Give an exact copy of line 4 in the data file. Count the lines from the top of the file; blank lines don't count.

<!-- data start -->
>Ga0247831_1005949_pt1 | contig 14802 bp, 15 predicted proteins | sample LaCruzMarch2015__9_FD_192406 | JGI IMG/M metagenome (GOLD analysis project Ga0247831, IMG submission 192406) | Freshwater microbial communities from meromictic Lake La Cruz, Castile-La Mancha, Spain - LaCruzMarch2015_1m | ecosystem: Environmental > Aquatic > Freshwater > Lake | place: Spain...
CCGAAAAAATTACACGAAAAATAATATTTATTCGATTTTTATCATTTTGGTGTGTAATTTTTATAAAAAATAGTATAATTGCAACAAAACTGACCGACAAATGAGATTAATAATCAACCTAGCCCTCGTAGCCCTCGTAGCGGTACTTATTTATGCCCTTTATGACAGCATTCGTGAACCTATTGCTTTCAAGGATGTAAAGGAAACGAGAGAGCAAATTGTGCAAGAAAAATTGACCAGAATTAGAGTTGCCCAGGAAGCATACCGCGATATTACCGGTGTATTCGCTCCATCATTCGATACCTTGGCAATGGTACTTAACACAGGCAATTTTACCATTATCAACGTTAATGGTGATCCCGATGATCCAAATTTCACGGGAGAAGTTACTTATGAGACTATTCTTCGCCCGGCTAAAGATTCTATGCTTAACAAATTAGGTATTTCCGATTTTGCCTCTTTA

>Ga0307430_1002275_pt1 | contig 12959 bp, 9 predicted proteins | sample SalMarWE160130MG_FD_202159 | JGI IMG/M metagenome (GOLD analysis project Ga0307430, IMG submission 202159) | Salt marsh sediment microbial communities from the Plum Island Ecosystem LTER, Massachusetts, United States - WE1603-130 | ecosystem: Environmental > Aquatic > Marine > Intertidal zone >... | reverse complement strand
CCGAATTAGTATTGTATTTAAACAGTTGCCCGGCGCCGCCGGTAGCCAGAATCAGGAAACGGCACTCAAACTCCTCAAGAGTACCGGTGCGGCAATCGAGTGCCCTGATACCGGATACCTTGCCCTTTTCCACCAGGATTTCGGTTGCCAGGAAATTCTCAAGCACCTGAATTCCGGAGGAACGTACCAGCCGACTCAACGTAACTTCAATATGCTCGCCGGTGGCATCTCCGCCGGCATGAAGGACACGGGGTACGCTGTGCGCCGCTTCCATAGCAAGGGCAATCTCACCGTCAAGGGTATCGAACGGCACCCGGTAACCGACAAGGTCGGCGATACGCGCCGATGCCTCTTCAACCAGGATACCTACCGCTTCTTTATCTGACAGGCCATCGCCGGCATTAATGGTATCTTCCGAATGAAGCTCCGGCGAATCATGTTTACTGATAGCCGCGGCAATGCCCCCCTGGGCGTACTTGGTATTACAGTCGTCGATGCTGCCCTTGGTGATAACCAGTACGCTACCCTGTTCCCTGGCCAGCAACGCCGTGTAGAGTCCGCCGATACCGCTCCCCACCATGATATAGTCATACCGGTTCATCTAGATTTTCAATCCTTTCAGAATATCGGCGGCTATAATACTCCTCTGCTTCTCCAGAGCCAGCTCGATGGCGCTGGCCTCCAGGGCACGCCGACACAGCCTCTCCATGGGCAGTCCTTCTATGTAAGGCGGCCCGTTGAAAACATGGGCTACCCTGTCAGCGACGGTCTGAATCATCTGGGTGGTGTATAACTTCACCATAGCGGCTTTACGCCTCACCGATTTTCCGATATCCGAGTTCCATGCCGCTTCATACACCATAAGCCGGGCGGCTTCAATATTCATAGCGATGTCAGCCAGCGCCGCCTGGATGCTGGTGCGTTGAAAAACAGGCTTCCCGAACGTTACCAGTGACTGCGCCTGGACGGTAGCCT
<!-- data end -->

CCGAATTAGTATTGTATTTAAACAGTTGCCCGGCGCCGCCGGTAGCCAGAATCAGGAAACGGCACTCAAACTCCTCAAGAGTACCGGTGCGGCAATCGAGTGCCCTGATACCGGATACCTTGCCCTTTTCCACCAGGATTTCGGTTGCCAGGAAATTCTCAAGCACCTGAATTCCGGAGGAACGTACCAGCCGACTCAACGTAACTTCAATATGCTCGCCGGTGGCATCTCCGCCGGCATGAAGGACACGGGGTACGCTGTGCGCCGCTTCCATAGCAAGGGCAATCTCACCGTCAAGGGTATCGAACGGCACCCGGTAACCGACAAGGTCGGCGATACGCGCCGATGCCTCTTCAACCAGGATACCTACCGCTTCTTTATCTGACAGGCCATCGCCGGCATTAATGGTATCTTCCGAATGAAGCTCCGGCGAATCATGTTTACTGATAGCCGCGGCAATGCCCCCCTGGGCGTACTTGGTATTACAGTCGTCGATGCTGCCCTTGGTGATAACCAGTACGCTACCCTGTTCCCTGGCCAGCAACGCCGTGTAGAGTCCGCCGATACCGCTCCCCACCATGATATAGTCATACCGGTTCATCTAGATTTTCAATCCTTTCAGAATATCGGCGGCTATAATACTCCTCTGCTTCTCCAGAGCCAGCTCGATGGCGCTGGCCTCCAGGGCACGCCGACACAGCCTCTCCATGGGCAGTCCTTCTATGTAAGGCGGCCCGTTGAAAACATGGGCTACCCTGTCAGCGACGGTCTGAATCATCTGGGTGGTGTATAACTTCACCATAGCGGCTTTACGCCTCACCGATTTTCCGATATCCGAGTTCCATGCCGCTTCATACACCATAAGCCGGGCGGCTTCAATATTCATAGCGATGTCAGCCAGCGCCGCCTGGATGCTGGTGCGTTGAAAAACAGGCTTCCCGAACGTTACCAGTGACTGCGCCTGGACGGTAGCCT